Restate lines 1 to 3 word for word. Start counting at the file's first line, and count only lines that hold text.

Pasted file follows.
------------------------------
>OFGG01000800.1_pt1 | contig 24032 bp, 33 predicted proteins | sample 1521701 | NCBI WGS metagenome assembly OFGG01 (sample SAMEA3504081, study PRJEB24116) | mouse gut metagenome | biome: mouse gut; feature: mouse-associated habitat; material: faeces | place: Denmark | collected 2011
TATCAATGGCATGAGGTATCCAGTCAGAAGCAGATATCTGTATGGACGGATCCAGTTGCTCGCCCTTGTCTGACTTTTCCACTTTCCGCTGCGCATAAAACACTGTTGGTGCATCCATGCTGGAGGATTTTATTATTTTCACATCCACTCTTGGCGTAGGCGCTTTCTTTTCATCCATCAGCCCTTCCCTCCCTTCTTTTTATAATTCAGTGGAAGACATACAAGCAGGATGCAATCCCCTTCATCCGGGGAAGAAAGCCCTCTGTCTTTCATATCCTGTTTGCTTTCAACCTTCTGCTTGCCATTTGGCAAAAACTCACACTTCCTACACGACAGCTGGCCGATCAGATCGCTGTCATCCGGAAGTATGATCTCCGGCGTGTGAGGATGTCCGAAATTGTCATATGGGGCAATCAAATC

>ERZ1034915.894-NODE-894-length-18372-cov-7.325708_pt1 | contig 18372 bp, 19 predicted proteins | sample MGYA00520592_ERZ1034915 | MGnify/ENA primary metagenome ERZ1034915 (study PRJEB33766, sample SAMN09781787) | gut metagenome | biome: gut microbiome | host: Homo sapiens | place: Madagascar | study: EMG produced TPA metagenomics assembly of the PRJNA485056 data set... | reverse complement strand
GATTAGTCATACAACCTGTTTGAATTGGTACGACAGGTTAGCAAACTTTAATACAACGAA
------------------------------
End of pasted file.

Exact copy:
>OFGG01000800.1_pt1 | contig 24032 bp, 33 predicted proteins | sample 1521701 | NCBI WGS metagenome assembly OFGG01 (sample SAMEA3504081, study PRJEB24116) | mouse gut metagenome | biome: mouse gut; feature: mouse-associated habitat; material: faeces | place: Denmark | collected 2011
TATCAATGGCATGAGGTATCCAGTCAGAAGCAGATATCTGTATGGACGGATCCAGTTGCTCGCCCTTGTCTGACTTTTCCACTTTCCGCTGCGCATAAAACACTGTTGGTGCATCCATGCTGGAGGATTTTATTATTTTCACATCCACTCTTGGCGTAGGCGCTTTCTTTTCATCCATCAGCCCTTCCCTCCCTTCTTTTTATAATTCAGTGGAAGACATACAAGCAGGATGCAATCCCCTTCATCCGGGGAAGAAAGCCCTCTGTCTTTCATATCCTGTTTGCTTTCAACCTTCTGCTTGCCATTTGGCAAAAACTCACACTTCCTACACGACAGCTGGCCGATCAGATCGCTGTCATCCGGAAGTATGATCTCCGGCGTGTGAGGATGTCCGAAATTGTCATATGGGGCAATCAAATC

>ERZ1034915.894-NODE-894-length-18372-cov-7.325708_pt1 | contig 18372 bp, 19 predicted proteins | sample MGYA00520592_ERZ1034915 | MGnify/ENA primary metagenome ERZ1034915 (study PRJEB33766, sample SAMN09781787) | gut metagenome | biome: gut microbiome | host: Homo sapiens | place: Madagascar | study: EMG produced TPA metagenomics assembly of the PRJNA485056 data set... | reverse complement strand